An audience of almost 100 people were faced by several of the candidates:

Peter Whittle, the establishment candidate
Anne-Marie Waters, the Muslim expert
Neville Watson for JRE who was unable to attend following the death of his father
Aidan Powlesland, the economist
Marion Mason, the nurse
David Kurten, the teacher
Jane Collins, the MEP
And former contender David Allen, who has thrown his support behind Henry Bolton

Ben Walker did not attend; no explanation was available but Jane Collins read a script from him.

Initially, each candidate was allowed three minutes to state his case. This was followed by a Q&A session and a round-up at the end.

Peter Whittle started by admitting the party “is is in a bit of a bad way at the moment”. “Firstly, we have to have a major reorganisation of how this party is run, secondly we have to make sure there is never again any standing aside in constituencies, thirdly we have to restablish the links between the central party and all the local associations because it has broken down.”

Anne-Marie Waters agreed. “The party seems to be reinvigorated,” she said, “but I don’t think it is good enough to talk about politics and political machinery, we should talk about the party as it does need reform.” She spoke about the bigger and smaller pictures. “The bigger picture involves the EU which was designed as a power grab, to remove people’s say over their own lives and their own countries. When we drive home this message and link it with the mass immigration that is transforming Europe, only then will we keep public opinion high enough to make Brexit happen.”

Standing in for John Rees-Evans, Neville Watson claimed John is the ‘natural leader of this party’. He praised the other candidates for ‘putting their heads above the parapet’. “Its not easy to be leader of any party,” he said, “and at the end of this we are a team because that’s the only way to go forward. We have been on the pitch when no one else was. We fought a lone battle and won, and we can do it again.”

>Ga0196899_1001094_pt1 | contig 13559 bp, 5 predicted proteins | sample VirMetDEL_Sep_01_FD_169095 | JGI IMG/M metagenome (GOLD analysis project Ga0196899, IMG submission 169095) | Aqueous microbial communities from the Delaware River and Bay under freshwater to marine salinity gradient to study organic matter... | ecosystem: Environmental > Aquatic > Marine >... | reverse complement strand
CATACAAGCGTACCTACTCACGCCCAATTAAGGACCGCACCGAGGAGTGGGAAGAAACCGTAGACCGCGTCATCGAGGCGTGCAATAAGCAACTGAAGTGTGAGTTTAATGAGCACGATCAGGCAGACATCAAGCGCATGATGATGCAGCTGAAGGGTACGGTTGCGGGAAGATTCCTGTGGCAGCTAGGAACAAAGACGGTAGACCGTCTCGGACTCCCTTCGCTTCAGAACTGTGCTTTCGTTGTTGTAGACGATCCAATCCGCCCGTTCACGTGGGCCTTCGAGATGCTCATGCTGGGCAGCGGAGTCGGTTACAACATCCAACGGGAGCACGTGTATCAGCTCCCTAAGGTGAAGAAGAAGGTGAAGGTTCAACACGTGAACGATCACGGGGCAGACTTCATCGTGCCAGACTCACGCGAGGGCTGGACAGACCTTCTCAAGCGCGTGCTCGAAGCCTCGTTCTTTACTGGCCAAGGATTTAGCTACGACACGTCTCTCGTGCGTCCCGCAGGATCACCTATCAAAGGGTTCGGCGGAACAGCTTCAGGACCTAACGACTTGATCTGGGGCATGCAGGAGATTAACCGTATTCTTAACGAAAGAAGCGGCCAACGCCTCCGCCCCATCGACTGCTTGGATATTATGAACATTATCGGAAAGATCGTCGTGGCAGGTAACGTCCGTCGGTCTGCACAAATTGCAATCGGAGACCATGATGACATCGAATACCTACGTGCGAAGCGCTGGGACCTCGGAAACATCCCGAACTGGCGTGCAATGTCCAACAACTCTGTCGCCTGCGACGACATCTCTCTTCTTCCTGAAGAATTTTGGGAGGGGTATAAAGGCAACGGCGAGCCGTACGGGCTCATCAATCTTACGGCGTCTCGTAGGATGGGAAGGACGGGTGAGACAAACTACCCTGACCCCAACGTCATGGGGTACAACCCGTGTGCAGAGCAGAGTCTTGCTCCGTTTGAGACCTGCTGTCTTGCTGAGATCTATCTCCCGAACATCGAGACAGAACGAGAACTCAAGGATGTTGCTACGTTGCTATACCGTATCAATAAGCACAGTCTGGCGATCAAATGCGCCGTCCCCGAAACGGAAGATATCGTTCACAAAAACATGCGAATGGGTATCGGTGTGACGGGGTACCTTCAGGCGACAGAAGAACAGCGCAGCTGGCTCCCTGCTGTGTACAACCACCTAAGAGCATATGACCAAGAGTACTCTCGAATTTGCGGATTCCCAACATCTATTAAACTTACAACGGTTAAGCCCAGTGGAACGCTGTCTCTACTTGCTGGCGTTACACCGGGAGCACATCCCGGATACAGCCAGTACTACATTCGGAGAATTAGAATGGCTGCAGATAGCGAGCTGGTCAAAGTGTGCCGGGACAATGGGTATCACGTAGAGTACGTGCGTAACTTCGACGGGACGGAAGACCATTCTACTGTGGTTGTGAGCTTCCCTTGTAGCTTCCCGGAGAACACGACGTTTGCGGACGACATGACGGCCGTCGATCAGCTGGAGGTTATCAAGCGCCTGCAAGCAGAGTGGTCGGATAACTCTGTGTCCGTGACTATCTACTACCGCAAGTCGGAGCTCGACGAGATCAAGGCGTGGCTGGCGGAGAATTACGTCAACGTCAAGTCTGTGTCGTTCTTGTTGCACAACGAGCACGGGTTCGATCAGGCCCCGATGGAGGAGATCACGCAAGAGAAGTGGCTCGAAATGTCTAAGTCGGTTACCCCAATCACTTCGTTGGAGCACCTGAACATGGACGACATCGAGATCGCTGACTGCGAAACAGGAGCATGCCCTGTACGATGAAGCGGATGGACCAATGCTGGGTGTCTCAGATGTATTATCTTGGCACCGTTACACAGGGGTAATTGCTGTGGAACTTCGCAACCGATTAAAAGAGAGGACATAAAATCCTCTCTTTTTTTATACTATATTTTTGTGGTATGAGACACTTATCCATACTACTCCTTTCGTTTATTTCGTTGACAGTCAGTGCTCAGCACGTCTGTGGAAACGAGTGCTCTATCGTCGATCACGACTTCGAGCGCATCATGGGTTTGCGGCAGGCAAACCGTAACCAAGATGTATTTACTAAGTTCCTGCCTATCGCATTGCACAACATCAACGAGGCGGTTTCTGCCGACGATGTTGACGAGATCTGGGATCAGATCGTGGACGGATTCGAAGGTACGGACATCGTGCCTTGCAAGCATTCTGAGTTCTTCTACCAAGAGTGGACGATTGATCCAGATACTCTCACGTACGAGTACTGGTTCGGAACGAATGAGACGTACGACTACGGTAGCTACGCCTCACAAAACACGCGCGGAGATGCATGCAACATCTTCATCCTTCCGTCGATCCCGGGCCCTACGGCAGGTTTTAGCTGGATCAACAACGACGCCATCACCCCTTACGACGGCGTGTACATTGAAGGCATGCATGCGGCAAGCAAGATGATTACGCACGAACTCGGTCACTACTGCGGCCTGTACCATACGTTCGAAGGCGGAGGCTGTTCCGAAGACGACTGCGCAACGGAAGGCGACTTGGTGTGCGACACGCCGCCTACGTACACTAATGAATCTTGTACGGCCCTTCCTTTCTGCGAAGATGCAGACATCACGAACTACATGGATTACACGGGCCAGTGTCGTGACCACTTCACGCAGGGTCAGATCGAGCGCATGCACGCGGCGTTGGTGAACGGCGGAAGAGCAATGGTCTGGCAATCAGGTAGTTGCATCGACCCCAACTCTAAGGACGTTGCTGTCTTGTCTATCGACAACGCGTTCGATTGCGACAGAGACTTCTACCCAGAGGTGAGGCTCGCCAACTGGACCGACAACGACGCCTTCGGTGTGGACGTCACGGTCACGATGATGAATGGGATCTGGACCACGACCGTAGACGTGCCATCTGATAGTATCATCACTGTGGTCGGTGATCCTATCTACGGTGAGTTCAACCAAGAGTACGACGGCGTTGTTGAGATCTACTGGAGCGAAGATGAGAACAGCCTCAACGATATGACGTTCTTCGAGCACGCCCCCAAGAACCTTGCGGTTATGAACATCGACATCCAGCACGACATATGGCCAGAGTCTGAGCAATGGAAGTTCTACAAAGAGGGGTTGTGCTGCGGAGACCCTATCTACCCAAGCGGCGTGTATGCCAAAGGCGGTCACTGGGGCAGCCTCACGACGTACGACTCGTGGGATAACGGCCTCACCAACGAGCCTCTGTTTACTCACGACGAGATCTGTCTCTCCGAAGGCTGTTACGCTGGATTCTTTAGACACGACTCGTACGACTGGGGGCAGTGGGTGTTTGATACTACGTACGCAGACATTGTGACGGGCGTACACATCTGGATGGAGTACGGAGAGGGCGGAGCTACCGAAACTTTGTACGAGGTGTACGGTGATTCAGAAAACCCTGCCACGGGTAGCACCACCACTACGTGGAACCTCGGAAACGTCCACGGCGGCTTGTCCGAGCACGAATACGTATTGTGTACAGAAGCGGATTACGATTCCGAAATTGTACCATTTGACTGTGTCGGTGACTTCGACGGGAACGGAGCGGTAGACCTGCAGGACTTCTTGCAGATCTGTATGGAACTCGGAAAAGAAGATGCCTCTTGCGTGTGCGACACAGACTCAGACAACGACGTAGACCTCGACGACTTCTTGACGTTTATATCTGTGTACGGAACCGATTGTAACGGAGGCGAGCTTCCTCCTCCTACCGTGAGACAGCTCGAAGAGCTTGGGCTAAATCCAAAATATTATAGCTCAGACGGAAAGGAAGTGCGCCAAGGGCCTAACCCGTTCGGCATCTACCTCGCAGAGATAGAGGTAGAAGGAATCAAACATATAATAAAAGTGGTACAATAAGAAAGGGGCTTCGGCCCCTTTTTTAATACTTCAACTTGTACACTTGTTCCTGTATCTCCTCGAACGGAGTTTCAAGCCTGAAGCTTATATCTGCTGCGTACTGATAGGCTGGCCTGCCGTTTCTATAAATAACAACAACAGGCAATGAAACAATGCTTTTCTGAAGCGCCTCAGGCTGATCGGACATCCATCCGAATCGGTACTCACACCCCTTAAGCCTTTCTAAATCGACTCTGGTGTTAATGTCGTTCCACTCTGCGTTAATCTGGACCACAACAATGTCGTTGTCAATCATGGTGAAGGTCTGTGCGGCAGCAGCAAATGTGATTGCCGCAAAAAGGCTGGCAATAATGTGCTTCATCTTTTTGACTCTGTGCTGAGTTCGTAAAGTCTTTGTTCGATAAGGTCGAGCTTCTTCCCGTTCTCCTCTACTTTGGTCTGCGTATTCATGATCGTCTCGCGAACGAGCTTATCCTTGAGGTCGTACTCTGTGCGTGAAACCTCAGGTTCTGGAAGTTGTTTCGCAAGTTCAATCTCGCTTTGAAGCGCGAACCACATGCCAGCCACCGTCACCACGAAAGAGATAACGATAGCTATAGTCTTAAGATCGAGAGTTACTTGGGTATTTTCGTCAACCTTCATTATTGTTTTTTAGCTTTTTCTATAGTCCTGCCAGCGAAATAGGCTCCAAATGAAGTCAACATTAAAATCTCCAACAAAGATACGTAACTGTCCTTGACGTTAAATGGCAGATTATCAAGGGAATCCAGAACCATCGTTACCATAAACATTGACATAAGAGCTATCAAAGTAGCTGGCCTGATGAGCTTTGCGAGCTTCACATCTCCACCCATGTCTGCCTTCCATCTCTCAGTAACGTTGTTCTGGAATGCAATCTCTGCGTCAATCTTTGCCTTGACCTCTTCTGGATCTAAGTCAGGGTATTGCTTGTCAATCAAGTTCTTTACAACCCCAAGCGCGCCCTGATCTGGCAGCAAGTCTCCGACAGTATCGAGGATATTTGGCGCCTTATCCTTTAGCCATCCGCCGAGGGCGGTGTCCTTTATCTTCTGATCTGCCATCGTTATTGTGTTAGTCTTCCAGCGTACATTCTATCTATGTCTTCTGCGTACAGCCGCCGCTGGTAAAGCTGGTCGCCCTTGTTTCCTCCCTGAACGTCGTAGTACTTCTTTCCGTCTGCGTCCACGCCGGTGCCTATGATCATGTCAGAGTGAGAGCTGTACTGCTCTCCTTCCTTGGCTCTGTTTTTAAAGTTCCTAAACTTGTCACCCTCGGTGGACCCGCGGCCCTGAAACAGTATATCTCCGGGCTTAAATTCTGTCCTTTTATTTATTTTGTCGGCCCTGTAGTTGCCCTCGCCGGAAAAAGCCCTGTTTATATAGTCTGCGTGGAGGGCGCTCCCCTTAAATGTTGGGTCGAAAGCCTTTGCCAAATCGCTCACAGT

Jane Collins then read a piece on behalf of the absent Ben Walker. Ben joined the navy following his A levels and served in Portsmouth, taking a tour of the Falkland Islands. In 2003 he left the services and has been a member of UKIP since 2011. He claimed to have ‘huge drive and ambition and was ready and willing to tackle the challenges ahead’. “The party is going through an extremely difficult time at the moment with no real sense of purpose or direction. This needs to change. I want to return this party to its base; you the members should have a louder voice and more empowerment.”

Aiden Powlesland told the meeting that he did not think the electorate cares what we do in the party. “What matters is how we stand in the electorate’s eyes. We want to be a party for wealth creation.” He said as leader he would reduce the burden of taxation of British industry and he also wanted free trade. “We declare that we will buy whatever we can get for the best price,” he said. He called for a reduction in the welfare budget by 43 percent, which would save £114bn, and proposed a £25bn increase in defence.